Nerve Conduction Study
A nerve conduction study (NCS) is a test that measures the speed and strength of electrical activity in a nerve. The test can gather information about the structure and function of both muscle and nerve.
|Electromyogram of Shoulder—Used in Conjunction with Nerve Conduction Study|
|Copyright © Nucleus Medical Media, Inc.|
Reasons for Test
A NCS is most often done to:
- Help diagnose the cause of pain, cramping, numbness, or weakness
- Determine if nerves are working properly
- Identify the difference between muscle and nerve disorders
- Monitor if a nerve is recovering from injury
There are no major complications associated with this test.
What to Expect
Prior to Test
Before your procedure:
- Make sure you talk to your doctor about the medications you are taking.
- If you have myasthenia gravis, ask if you should take any medication before the test.
- If directed to, avoid cigarettes, coffee, tea, and soft drinks for 2-3 hours before the test.
- Shower the day of your test. Do not use any creams, moisturizers, or powders on your skin.
Description of Test
Your skin will be cleaned. Electrodes will be taped to the skin along the nerves that are being studied. A small stimulus will be used to apply an electric current that causes the nerves to activate. The electrodes will measure the current that travels down the nerve pathway. The current will be slower and weaker if your nerve is damaged. Stimulus will be used at different places to determine the specific site of the damage.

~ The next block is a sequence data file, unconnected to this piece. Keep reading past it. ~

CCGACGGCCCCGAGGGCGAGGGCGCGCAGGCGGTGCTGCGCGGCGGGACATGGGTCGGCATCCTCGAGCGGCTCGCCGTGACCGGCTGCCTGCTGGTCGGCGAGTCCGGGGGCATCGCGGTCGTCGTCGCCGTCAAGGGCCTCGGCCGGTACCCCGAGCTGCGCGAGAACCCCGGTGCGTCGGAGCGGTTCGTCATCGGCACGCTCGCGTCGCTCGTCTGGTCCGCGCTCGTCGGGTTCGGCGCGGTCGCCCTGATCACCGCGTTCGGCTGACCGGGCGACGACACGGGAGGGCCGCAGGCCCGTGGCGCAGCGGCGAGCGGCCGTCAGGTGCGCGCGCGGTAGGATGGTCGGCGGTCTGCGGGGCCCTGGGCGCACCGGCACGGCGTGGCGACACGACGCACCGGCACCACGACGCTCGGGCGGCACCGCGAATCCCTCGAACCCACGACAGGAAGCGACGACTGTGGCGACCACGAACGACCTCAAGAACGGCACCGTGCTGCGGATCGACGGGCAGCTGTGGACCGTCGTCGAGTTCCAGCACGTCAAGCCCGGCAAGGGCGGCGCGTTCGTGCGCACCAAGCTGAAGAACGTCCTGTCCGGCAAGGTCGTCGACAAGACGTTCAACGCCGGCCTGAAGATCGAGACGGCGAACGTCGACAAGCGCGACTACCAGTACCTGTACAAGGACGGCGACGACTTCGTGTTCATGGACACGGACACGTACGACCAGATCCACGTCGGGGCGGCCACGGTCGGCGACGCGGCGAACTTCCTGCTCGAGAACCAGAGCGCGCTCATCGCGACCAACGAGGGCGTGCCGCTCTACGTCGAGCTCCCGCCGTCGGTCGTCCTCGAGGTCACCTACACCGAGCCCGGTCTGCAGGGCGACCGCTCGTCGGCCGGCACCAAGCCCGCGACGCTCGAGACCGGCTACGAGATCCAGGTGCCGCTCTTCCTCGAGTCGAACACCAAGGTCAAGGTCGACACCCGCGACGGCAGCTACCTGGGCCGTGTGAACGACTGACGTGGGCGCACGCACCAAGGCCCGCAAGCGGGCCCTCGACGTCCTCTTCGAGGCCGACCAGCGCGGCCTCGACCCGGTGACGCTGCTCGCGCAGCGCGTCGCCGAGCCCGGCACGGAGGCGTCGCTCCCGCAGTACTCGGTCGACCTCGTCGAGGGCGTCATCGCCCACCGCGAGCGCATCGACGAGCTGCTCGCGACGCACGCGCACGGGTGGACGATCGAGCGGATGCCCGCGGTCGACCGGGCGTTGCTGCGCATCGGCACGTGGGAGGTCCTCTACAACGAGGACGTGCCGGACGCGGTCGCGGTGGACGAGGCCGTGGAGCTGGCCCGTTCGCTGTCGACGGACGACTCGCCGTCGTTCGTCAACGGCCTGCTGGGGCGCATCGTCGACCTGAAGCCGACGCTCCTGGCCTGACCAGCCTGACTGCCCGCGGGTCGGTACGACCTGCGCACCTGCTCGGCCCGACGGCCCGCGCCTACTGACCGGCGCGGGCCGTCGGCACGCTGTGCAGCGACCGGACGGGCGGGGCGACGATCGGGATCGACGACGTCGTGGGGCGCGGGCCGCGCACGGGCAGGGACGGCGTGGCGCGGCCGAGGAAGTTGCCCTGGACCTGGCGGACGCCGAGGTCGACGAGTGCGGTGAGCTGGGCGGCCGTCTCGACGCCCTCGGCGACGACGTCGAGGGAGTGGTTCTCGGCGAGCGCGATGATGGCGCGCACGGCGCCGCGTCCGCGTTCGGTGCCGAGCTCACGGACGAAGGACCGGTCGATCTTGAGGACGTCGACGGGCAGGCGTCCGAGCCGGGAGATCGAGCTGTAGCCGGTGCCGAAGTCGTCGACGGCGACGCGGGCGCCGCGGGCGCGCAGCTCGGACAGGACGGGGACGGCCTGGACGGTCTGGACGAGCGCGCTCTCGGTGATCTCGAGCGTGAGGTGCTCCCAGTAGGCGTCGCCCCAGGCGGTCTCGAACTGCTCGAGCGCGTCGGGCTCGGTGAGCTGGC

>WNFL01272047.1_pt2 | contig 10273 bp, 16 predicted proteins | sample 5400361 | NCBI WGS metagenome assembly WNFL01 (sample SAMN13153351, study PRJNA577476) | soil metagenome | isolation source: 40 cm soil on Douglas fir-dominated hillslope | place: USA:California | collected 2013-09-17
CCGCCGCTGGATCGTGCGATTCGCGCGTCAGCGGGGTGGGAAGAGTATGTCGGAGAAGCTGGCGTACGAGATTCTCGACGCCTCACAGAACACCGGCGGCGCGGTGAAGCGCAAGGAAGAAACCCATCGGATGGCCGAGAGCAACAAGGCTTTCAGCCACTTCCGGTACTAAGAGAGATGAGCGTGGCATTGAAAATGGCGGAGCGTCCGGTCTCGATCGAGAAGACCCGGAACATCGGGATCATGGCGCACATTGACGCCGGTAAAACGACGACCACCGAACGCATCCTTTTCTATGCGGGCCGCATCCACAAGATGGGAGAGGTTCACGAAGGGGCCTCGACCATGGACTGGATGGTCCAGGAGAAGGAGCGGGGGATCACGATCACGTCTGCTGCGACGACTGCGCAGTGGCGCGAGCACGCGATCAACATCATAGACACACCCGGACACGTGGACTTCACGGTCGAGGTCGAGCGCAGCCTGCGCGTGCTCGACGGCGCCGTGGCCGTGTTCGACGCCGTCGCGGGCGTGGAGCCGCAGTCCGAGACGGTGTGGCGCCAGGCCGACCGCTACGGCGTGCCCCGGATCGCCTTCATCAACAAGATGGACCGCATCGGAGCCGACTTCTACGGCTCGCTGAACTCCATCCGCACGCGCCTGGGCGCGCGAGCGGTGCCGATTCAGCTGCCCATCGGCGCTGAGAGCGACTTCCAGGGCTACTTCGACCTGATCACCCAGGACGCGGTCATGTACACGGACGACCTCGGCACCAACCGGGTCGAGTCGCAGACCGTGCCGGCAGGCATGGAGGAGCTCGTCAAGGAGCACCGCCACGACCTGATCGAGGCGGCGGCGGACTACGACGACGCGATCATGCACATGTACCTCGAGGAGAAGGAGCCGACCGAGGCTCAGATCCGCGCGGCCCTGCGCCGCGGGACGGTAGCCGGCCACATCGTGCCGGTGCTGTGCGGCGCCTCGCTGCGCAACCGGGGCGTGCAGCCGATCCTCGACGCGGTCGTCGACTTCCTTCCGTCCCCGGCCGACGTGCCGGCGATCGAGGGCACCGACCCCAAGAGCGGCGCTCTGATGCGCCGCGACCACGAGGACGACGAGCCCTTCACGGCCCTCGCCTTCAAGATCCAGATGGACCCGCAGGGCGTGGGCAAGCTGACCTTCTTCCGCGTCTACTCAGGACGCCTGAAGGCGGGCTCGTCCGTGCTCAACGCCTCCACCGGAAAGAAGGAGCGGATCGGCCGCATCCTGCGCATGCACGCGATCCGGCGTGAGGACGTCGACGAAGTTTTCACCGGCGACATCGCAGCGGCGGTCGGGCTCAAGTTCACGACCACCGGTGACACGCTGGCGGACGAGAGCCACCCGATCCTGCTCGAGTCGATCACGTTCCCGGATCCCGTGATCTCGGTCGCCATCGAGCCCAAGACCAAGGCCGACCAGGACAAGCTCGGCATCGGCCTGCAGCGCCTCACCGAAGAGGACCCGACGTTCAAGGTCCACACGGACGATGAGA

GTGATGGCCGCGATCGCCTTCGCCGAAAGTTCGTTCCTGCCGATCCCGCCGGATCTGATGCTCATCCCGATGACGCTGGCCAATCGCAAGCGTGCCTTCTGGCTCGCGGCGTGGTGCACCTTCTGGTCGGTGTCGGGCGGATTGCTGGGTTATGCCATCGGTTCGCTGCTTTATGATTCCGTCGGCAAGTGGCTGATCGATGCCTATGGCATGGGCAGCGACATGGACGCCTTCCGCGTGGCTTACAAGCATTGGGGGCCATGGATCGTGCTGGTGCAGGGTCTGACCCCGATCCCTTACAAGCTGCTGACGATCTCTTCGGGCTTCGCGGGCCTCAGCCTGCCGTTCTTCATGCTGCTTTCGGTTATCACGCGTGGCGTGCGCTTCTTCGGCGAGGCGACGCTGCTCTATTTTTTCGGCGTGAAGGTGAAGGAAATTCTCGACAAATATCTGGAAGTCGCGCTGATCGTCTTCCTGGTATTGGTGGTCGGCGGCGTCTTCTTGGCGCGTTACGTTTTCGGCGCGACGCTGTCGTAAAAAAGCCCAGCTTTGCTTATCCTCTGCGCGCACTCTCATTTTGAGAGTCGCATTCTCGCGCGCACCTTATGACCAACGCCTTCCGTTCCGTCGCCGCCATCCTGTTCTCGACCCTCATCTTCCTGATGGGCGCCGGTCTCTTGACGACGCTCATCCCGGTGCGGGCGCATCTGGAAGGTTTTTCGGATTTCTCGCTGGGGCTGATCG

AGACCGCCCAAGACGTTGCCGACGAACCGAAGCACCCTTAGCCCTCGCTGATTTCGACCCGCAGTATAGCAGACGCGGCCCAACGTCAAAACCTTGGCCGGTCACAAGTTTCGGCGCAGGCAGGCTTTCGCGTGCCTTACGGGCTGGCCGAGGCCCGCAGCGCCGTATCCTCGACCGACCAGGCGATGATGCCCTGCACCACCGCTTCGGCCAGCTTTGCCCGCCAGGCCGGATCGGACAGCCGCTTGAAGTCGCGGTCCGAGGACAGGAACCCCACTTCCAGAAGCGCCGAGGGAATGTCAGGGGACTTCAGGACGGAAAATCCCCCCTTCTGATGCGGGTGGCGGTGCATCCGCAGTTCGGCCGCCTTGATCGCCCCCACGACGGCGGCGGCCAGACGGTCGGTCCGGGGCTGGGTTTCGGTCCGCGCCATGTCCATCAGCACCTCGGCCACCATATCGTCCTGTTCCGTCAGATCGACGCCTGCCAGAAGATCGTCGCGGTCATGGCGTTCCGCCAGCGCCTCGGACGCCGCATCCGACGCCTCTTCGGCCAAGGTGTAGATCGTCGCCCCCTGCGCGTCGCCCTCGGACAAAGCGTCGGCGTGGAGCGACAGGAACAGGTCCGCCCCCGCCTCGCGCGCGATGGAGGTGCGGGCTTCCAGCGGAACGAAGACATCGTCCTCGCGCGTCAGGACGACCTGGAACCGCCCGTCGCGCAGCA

Nerve conduction studies are often done along with electromyography (EMG).
You will be able to resume your daily activities after the test is complete.
How Long Will It Take?
About 30-90 minutes
Will It Hurt?
You will feel mild discomfort from the shocks. It should not be very painful.
Your doctor will study the information from the test. A report should be ready within a few days.
Call Your Doctor
Call your doctor if you have any questions or concerns following the test.
In case of an emergency, call for emergency medical services right away.
- Warren A. Bodine, DO, CAQSM
- Reviewed: 05/2016
- Updated: 05/11/2013
Please note, not all procedures included in this resource library are available at Allegiance Health or performed by Allegiance Health physicians.
All EBSCO Publishing proprietary, consumer health and medical information found on this site is accredited by URAC. URAC's Health Web Site Accreditation Program requires compliance with 53 rigorous standards of quality and accountability, verified by independent audits. To send comments or feedback to our Editorial Team regarding the content please email us at HLEditorialTeam@ebscohost.com.
This content is reviewed regularly and is updated when new and relevant evidence is made available. This information is neither intended nor implied to be a substitute for professional medical advice. Always seek the advice of your physician or other qualified health provider prior to starting any new treatment or with questions regarding a medical condition.